Messenger Flats Campground to 451.5 (430.4 to 451.5)
Daily miles: 21.1
I’m beginning to worry about the snow in the Sierra, while at the same time becoming nostalgic for parts of the trail I’ve already gone through. It can be hard to appreciate the daily miles of trail, so I try to focus on that today.
Slow walking through the burn, such a huge burn that I’ve been in for over 24 hours now. After 5 miles I’m at a ranger station and there’s a cooler full of ice with soda and snickers, which are being sold for a buck and a buck fifty, so I shell out 5 dollars for sugary cold snacks. I sit for a long time, wanting to go slow, wanting to will the Sierra snow to melt, wanting to burn memories into my head.
A huge long downhill takes me to the town of Acton, which has a KOA. I need a small resupply, and the campground has a store, so I take the sidetrip. I meet Coppertone, the trail angel, again and he gives me a cookie and chocolate donut. The KOA is a madhouse because it’s Saturday evening during Memorial Day weekend and I nearly have an anxiety attack over all the people and activity. Music, grills, a random pool in this baking valley, dust, trash, enormous RVs, popcorn and snowcone machines, beer: the sum of this, our American dream. Does everyone know the PCT is right here? I try not to get judgemental and angry, but it can be hard. I wait in line for 15 minutes to buy my candy and trail mix and an ice cream bar and realize I’ve lost the patience civilization has cultivated in me. Doesn’t everyone understand I have miles to hike? Oh well, I eat my ice cream in line and daydream, so all is well.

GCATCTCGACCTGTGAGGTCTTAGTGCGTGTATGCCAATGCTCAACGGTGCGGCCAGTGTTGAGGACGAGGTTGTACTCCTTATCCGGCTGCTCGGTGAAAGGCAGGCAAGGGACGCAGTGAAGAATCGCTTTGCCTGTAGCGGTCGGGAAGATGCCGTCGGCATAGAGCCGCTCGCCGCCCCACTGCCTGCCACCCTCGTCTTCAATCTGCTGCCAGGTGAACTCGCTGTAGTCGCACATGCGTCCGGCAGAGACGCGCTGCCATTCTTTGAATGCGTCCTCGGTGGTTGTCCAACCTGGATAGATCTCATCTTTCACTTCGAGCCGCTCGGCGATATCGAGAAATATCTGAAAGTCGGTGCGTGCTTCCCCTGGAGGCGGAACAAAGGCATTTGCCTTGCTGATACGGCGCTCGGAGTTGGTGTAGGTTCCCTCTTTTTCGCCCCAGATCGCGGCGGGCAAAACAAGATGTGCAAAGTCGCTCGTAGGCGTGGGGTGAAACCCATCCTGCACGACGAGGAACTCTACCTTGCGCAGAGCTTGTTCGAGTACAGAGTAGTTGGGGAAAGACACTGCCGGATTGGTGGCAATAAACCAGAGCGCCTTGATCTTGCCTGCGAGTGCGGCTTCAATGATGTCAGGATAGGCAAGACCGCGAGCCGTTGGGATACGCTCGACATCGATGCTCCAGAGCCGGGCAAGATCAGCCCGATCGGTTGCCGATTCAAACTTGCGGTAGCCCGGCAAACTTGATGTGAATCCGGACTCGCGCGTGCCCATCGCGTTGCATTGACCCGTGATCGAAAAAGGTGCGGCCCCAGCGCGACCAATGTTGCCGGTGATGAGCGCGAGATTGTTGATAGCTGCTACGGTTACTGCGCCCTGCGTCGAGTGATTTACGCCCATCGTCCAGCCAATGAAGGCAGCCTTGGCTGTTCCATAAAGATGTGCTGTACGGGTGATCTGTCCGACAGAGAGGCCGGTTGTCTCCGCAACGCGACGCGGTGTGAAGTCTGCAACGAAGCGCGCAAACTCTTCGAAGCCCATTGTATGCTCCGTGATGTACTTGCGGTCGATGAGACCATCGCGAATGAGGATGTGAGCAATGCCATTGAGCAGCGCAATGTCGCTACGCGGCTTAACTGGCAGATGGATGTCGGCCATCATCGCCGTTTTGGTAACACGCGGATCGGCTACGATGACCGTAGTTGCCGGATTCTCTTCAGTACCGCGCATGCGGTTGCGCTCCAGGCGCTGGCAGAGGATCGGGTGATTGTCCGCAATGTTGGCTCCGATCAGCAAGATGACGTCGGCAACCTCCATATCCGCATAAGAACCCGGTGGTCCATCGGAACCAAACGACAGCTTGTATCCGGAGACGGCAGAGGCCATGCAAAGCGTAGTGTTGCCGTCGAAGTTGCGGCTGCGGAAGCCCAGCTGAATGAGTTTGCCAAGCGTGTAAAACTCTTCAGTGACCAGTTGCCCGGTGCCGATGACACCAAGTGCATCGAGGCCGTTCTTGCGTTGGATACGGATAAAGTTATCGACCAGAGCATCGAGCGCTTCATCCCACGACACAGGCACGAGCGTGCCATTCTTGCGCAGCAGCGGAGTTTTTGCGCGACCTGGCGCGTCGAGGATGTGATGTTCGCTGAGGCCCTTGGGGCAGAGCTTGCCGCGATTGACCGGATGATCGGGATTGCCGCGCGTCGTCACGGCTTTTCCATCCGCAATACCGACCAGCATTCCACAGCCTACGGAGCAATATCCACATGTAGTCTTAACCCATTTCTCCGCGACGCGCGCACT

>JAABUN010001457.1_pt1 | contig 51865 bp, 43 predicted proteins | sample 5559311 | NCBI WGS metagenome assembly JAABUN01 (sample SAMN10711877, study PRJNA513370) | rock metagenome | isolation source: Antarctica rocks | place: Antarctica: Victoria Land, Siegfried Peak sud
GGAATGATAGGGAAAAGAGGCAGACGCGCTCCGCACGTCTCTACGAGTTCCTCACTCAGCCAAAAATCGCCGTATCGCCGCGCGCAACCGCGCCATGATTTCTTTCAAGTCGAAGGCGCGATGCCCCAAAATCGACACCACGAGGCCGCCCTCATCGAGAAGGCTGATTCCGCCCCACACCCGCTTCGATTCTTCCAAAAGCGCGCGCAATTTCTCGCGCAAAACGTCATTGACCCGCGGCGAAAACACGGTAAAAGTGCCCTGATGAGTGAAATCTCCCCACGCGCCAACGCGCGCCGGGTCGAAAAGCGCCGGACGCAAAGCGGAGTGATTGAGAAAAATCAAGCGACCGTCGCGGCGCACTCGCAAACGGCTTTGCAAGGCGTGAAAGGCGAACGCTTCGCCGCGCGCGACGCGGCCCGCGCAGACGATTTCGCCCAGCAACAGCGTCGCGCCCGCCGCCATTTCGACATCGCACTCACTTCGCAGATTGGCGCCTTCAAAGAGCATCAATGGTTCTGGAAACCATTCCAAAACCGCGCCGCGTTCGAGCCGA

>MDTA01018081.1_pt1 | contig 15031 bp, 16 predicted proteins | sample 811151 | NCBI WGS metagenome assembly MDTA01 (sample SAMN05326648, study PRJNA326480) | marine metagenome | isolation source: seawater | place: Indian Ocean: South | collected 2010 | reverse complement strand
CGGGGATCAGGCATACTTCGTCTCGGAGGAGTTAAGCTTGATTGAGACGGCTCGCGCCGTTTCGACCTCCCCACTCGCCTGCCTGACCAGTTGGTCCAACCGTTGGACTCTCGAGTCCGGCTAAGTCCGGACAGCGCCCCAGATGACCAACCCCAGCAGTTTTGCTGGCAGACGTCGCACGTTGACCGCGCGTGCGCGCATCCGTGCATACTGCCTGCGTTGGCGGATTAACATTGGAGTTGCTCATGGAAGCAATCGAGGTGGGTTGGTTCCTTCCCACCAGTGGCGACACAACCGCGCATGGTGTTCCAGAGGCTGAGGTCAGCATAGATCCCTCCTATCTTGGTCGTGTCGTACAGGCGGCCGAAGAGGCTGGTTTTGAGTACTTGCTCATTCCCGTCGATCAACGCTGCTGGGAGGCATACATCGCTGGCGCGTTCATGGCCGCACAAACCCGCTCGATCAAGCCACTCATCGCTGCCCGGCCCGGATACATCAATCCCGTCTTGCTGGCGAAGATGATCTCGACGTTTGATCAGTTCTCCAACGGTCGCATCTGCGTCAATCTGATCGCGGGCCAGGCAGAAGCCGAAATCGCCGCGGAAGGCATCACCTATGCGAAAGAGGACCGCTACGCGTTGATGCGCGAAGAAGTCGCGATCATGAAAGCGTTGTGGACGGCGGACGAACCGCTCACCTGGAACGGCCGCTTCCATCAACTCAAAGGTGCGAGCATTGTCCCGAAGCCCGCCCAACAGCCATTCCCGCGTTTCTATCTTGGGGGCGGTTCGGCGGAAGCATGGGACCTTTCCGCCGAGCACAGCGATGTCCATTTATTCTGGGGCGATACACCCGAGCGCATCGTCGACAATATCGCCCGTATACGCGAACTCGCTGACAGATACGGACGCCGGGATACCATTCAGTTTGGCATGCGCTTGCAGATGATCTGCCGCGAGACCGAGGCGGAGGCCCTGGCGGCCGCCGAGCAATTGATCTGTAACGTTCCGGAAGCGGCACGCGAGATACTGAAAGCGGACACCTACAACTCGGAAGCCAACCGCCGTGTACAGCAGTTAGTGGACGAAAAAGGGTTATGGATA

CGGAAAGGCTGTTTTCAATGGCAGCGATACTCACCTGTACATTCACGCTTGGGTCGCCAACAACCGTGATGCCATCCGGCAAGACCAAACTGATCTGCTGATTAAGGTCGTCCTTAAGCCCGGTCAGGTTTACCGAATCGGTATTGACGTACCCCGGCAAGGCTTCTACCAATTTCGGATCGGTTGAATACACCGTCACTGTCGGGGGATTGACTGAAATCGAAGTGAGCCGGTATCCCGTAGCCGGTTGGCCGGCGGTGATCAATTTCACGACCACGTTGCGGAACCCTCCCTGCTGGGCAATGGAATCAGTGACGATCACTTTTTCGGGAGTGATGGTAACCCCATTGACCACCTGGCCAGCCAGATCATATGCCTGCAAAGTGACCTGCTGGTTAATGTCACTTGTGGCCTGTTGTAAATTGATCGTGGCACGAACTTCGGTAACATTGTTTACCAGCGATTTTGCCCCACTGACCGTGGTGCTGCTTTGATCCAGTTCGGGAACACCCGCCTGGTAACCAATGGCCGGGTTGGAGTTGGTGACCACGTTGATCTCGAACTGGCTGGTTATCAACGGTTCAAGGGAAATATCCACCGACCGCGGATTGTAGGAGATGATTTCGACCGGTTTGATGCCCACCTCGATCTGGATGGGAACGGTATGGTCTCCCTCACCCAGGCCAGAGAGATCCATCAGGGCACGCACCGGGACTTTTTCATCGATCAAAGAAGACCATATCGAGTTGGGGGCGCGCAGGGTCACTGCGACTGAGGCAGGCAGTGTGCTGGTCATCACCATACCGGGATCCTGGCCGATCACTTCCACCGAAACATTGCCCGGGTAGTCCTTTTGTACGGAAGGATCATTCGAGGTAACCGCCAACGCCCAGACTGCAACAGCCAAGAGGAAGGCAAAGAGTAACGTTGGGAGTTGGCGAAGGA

In the evening I leave behind the chaos and see it fall away behind me and grow smaller and there’s no worry anymore. The hills grow and the grass grows (and goes golden) and the day grows long, as do the shadows. Yucca plants send their stalks into the air. I hike deep into the evening and cross under a highway tunnel and near Vazquez Rocks, which is a popular park with some iconic rock formations. I find a random spot to toss my sleeping pad, make my mac and cheese and watch the stars pop out. Night hikers pass through, and then no one comes anymore, which means the day is done. I can hear the highway from here and the white noise is nice. It’s a reminder that the world is still out there, enjoying it’s holiday weekend.